Click the images to see them larger above!
Learn more about
Get the facts about Rhabdomyosarcoma and how our research projects are making a difference.Learn More »
Karlee is a lovable, empathetic teenager. She loves reading, dancing, color guard, board games and all things Disney! She is fiercely protective of her family and friends, and while she is not the biggest fan of change, she always tackles any obstacles with courage.
In December 2007, Karlee’s mom, Tamy, noticed her 2-year-old was eating less, yet her abdomen was distending. Karlee’s energy level was also steadily decreasing, until one day she didn’t want to get off the couch to play. Tamy knew right then she needed to take her daughter to the doctor. However, an ice storm knocked out the power to their doctor’s office.
Instead, Tamy took Karlee to their local ER at Liberty Hospital in Missouri. The triage nurse thought she was sort of crazy for bringing Karlee to the ER during an ice storm for a "stomachache". The nurse felt Karlee's abdomen, and determined she was more than likely constipated. The plan was to give Karlee an enema and send her home, but the ER doctor decided to do a CT scan. Following the scan, the doctor, a nurse and a chaplain came into Karlee’s room and closed the door.
Tamy looked at them and said, “You have bad news.”
The doctor said she had called the chaplain over for both herself and Tamy. “Karlee has a very large tumor,” the doctor explained. “We contacted Children's Mercy. We think it will be the best place for her.” Tamy then called her husband to tell him the news, and Karlee was immediately taken by ambulance to Children's Mercy Hospital during the ice storm.
The next day, on December 12, Karlee had emergency surgery. Her tumor was resected completely, and she was given an epidural. Two weeks later, she was discharged. She then started her first of 35 rounds of chemotherapy the day after Christmas. At week 20, Karlee started her 16 rounds of abdominal radiation. She had a line infection and finally had to have a feeding tube placed to help her with her severe weight loss. Karlee had 13 blood transfusions during the 42 weeks of treatment and thankfully reached remission.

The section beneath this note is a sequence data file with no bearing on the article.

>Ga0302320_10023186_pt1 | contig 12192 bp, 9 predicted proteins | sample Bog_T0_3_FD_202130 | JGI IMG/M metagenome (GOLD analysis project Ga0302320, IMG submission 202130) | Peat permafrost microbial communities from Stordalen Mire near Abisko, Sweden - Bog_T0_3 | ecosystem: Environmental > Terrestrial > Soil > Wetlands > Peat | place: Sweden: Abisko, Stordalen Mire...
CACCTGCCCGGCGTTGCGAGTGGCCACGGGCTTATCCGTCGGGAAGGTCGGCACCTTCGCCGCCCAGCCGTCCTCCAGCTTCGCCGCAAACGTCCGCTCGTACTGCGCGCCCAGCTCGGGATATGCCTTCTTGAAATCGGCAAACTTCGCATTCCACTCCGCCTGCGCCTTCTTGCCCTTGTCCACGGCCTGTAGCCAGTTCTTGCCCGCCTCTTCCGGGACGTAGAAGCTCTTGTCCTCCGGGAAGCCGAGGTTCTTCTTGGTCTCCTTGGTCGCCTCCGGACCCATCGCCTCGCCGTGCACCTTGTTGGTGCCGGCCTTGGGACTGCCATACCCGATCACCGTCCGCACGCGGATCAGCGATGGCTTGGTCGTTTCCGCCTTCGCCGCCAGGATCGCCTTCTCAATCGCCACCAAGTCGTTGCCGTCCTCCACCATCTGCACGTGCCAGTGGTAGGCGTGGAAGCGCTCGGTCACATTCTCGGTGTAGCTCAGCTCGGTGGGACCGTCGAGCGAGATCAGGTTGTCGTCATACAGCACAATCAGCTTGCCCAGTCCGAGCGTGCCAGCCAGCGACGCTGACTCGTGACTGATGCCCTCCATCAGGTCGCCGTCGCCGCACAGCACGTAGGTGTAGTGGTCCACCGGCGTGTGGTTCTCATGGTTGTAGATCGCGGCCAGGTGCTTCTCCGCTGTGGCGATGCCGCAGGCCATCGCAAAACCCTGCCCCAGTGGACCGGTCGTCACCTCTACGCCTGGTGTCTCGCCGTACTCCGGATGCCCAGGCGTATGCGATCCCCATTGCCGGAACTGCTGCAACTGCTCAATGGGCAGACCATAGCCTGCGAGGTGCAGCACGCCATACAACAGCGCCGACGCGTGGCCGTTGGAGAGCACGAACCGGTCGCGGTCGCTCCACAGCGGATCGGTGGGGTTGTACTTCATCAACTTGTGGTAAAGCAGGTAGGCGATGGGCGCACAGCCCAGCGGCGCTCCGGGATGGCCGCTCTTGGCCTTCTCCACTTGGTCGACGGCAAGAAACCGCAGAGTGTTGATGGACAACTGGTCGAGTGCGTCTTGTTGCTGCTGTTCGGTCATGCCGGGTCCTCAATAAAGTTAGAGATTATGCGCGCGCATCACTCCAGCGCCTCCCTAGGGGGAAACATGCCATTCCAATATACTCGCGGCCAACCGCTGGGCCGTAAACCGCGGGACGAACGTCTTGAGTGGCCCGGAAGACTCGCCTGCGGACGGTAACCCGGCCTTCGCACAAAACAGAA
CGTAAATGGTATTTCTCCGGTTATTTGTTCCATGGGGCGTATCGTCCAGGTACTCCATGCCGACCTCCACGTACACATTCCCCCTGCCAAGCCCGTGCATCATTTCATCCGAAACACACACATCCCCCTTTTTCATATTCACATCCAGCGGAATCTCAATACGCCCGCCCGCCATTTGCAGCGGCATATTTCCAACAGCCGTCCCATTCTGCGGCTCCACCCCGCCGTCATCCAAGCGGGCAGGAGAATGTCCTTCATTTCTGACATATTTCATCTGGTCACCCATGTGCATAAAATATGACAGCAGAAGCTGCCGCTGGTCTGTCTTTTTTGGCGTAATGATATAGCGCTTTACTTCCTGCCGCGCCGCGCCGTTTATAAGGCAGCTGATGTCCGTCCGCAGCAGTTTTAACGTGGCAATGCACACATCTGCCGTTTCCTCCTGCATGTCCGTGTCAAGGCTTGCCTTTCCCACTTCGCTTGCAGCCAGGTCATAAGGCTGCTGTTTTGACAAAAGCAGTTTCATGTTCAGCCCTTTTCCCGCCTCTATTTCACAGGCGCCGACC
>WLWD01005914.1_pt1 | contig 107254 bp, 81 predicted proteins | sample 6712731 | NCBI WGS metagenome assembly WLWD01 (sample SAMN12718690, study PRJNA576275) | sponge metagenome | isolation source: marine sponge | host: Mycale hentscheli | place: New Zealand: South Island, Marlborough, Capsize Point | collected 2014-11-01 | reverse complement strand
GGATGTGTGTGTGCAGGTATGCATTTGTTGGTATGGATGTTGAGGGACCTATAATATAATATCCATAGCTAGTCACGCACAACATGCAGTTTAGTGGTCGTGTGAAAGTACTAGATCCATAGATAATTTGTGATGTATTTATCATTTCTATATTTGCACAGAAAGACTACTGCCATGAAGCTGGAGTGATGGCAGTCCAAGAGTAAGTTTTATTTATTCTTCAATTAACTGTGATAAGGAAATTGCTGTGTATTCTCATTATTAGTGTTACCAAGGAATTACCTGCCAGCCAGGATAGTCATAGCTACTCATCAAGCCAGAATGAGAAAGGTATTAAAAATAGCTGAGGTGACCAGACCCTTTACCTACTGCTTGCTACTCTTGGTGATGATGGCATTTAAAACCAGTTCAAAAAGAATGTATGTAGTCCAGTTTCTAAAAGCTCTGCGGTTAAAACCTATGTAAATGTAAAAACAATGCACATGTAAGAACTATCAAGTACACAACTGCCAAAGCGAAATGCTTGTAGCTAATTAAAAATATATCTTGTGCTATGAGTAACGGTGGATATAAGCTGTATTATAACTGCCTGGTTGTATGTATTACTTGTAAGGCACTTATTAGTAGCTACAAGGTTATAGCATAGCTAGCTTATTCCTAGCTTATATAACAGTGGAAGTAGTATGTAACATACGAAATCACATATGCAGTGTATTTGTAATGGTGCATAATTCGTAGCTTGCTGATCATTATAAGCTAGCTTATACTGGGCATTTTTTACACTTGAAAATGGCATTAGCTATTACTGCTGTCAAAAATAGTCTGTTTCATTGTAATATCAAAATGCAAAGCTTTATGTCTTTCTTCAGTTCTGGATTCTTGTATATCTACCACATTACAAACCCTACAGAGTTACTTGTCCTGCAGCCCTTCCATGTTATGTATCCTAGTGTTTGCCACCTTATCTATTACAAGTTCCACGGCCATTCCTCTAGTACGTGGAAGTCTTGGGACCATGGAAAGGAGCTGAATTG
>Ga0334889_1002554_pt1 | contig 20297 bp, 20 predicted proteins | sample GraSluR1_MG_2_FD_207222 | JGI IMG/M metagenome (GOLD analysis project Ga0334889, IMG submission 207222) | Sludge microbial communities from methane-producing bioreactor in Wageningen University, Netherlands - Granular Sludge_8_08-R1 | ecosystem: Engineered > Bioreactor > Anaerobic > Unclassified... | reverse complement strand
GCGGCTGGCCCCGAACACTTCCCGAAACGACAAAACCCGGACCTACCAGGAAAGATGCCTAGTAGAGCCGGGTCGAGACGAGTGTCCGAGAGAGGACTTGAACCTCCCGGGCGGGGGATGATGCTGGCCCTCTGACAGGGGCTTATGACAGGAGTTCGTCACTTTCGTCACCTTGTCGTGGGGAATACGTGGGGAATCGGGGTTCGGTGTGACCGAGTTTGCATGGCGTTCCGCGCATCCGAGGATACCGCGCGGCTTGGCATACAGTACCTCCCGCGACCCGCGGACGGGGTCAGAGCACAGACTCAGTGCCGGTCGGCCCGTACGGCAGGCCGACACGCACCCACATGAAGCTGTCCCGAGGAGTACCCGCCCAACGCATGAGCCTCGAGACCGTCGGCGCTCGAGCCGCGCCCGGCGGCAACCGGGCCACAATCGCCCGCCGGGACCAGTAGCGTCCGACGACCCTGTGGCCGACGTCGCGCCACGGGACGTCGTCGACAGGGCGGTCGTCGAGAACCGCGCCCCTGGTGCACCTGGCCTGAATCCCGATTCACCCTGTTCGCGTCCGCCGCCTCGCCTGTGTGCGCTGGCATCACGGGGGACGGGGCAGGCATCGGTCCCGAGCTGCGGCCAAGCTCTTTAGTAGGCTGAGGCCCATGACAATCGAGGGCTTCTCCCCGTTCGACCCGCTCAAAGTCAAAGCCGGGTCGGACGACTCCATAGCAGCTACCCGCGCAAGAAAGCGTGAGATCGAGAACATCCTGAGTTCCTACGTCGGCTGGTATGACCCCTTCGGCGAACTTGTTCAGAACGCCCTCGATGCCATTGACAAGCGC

Unfortunately, Karlee’s complications didn’t end there. Six months after treatment, Karlee had to have an emergency appendectomy. Then, 10 years later, Karlee entered eighth grade but was diagnosed with full ovarian failure, pre-diabetes and heart failure. She started medication to treat her side effects, and today is a senior in high school. This past summer she started oral surgery for two sinus lifts and to remove four of her permanent molars in preparation for implants due to the damage from chemo. She is also currently on her third three-month trial off her heart medication.
In the future, Karlee wants to attend William Jewell College and someday own her own business. She hopes to be married and adopt at least three children.
Karlee endured more in the first three years of her life than most do in their entire lifetime. Being a kid is hard enough without major medical issues, and she is Tamy’s hero because she pushes through each and every long-term side effect that comes at her. They may catch her off guard and come with a lot of tears, but she gets up, dusts herself off and pushes forward. At only five feet tall, she is a fierce force to be reckoned with.
Sadly, Karlee has lost many of her cancer friends over the years and feels survivors' guilt, but she hopes that she can use her life to help others experience less side effects and better treatment so they can survive and thrive. She signs up for every trial she can to help advance the medical treatment of future childhood cancer patients.
Tamy shares her daughter’s conviction that research into better treatments will bring about cures for kids with cancer. “It is going to be tough and sometimes you may want to quit, but don't look at the statistics,” Tamy said. “Karlee had a less than 25% chance of survival at diagnosis based on statistics, but she is now 17 and in her senior year of high school. Long-term and short-term side effects can be treated, and it is worth fighting.”
Alex's Lemonade Stand Foundation (ALSF) is a big advocate for what they believe as well. “ALSF helps to fund research for better treatment, more options and better cures,” said Tamy. “Even since Karlee's diagnosis and treatment, ALSF has learned so much that will help those diagnosed after her and allow them to have fewer side effects, but there is still so much work to be done.”
Karlee and Tamy help by holding a local lemonade stand every June during Karlee's birthday. Karlee met another survivor in her high school class, and they volunteer at the stand together each year.
“Broken people aren't weak, they're strong. They're the people who fought like hell.” - Karlee
Information provided by Tamy, Karlee’s mom
Updated October 2022
Donate in Honor of Karlee Today!
Your donation helps to fund critically-needed research to find better treatments and cures for children with cancer.